Eni SpA Chief Executive Officer Claudio Descalzi was acquitted of corruption charges by a Milan court in a case involving $1.1 billion in payments in a Nigerian oil deal, capping a three-year trial. Italian prosecutors had sought an eight-year jail term for the executive.
Several former executives of Eni and Royal Dutch Shell Plc were also cleared in the trial, including Malcolm Brinded, who ran Shell’s exploration and production division at the time.
Prosecutors in the case charged that executives involved in the 2011 deal to secure Offshore Oil Prospecting License 245 knew money they deposited into an escrow account controlled by the Nigerian government would be disbursed as bribes. In 2018, two middlemen were found guilty of corruption in a separate trial.
The companies and executives accused have consistently denied any wrongdoing. Descalzi was reappointed to his position by the Italian government in April, his third mandate, which runs to mid-2023. The Treasury and Italy’s state-back lender are Eni’s biggest shareholders.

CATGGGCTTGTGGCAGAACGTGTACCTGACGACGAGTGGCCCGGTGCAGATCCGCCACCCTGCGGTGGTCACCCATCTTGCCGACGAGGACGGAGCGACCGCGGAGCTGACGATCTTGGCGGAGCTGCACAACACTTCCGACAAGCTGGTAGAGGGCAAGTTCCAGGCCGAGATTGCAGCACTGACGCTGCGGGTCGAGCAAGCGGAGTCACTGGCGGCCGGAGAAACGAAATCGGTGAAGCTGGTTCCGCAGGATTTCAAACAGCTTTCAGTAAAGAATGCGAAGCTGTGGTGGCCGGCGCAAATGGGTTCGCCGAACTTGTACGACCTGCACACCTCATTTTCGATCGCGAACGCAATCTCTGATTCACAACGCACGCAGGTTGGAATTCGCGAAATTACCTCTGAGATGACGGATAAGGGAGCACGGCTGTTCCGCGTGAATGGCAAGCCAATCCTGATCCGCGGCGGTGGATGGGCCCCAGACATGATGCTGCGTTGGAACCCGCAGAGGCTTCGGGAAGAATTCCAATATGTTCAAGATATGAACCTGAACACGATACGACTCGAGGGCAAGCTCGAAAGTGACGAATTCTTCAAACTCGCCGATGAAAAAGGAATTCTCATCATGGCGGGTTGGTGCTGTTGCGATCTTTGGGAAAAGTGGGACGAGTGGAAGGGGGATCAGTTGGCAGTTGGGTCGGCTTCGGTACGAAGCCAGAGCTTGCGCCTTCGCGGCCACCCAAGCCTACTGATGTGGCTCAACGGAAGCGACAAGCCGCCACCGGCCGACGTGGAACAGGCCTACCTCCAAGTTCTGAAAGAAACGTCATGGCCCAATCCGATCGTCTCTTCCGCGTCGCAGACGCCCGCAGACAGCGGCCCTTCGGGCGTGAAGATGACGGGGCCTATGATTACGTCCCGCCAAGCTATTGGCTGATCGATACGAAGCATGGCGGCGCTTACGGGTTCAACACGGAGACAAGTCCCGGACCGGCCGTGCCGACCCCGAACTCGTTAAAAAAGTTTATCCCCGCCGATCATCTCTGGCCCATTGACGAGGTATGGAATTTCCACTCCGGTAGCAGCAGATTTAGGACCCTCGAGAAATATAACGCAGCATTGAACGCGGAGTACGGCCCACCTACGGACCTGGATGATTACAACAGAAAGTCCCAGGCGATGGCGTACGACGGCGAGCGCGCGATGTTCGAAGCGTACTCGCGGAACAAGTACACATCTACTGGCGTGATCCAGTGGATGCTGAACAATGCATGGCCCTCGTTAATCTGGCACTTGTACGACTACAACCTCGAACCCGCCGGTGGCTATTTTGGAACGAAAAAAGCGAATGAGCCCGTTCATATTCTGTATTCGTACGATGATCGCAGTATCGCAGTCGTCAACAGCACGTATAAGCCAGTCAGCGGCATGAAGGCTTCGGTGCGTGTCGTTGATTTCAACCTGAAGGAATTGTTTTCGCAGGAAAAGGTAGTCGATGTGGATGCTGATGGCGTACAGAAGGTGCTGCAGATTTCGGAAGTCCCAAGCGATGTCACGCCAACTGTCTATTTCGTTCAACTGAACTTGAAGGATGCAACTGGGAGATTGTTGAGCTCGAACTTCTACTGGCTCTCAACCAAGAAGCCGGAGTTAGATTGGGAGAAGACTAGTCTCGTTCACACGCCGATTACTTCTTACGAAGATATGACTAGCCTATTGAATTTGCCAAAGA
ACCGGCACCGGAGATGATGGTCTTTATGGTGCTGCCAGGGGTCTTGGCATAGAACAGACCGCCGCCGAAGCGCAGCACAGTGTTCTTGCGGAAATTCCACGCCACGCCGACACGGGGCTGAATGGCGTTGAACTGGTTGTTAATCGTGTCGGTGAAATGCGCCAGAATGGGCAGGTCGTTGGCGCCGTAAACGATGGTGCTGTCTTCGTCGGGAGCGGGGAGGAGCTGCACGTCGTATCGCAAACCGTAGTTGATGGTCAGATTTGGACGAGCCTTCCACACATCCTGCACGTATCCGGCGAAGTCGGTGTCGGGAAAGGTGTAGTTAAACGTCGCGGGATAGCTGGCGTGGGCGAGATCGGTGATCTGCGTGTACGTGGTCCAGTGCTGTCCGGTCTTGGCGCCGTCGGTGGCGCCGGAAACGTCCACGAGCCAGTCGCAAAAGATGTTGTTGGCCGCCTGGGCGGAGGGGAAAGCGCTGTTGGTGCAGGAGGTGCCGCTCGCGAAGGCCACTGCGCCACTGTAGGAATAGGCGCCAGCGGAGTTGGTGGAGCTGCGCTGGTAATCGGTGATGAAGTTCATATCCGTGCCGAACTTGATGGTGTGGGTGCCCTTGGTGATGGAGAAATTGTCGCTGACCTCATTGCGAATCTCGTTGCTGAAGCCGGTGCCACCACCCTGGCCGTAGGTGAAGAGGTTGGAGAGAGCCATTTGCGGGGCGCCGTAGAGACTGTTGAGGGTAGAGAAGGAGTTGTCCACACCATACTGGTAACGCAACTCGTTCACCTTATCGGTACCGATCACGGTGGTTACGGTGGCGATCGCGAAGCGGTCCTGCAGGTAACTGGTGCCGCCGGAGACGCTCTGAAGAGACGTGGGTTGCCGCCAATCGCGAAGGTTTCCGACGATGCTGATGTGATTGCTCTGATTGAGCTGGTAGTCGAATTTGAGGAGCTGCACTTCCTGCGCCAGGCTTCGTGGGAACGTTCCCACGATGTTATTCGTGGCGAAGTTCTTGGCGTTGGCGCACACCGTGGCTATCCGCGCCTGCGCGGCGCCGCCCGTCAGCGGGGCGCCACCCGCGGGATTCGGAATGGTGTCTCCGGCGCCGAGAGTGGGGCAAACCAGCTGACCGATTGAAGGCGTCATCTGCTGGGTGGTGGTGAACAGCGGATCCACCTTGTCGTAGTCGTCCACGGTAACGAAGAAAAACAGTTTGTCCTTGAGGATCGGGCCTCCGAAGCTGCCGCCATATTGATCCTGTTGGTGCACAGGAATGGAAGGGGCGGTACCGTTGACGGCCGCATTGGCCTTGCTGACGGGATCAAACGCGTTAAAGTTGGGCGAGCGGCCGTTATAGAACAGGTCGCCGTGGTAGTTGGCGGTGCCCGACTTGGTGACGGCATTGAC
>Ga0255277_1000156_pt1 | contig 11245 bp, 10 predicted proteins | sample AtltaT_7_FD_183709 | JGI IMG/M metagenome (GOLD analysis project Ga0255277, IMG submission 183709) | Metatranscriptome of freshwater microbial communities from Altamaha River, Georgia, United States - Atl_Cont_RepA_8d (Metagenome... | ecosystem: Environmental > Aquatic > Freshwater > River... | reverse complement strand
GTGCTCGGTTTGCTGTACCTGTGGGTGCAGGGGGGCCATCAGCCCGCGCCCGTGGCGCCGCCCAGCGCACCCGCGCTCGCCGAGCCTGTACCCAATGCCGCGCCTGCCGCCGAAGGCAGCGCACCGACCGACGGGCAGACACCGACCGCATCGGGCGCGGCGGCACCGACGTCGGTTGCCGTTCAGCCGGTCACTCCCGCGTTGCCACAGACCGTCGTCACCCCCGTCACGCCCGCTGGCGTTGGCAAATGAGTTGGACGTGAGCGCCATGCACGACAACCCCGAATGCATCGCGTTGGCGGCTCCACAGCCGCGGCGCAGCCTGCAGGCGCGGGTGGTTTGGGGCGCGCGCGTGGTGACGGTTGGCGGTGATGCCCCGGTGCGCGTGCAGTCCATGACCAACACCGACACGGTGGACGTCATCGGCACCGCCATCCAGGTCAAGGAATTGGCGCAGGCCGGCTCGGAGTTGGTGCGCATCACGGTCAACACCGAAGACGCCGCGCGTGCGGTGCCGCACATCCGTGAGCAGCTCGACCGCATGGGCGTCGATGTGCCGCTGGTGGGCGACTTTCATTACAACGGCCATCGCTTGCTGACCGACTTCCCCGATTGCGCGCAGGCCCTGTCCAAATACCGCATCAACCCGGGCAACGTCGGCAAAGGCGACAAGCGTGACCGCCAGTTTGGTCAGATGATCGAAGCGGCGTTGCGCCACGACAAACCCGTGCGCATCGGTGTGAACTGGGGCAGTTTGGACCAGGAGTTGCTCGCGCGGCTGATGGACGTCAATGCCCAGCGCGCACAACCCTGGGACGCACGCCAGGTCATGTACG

Descalzi is spearheading Eni’s energy transition to clean energy targeting zero emissions by 2050. Descalzi said at a parliamentary hearing last year that the company hasn’t suffered reputational damage from the case or any setbacks to its operational plans.
The ruling marks a setback for Nigeria’s current government, which came to power six years ago and joined the case as a civil party in 2018.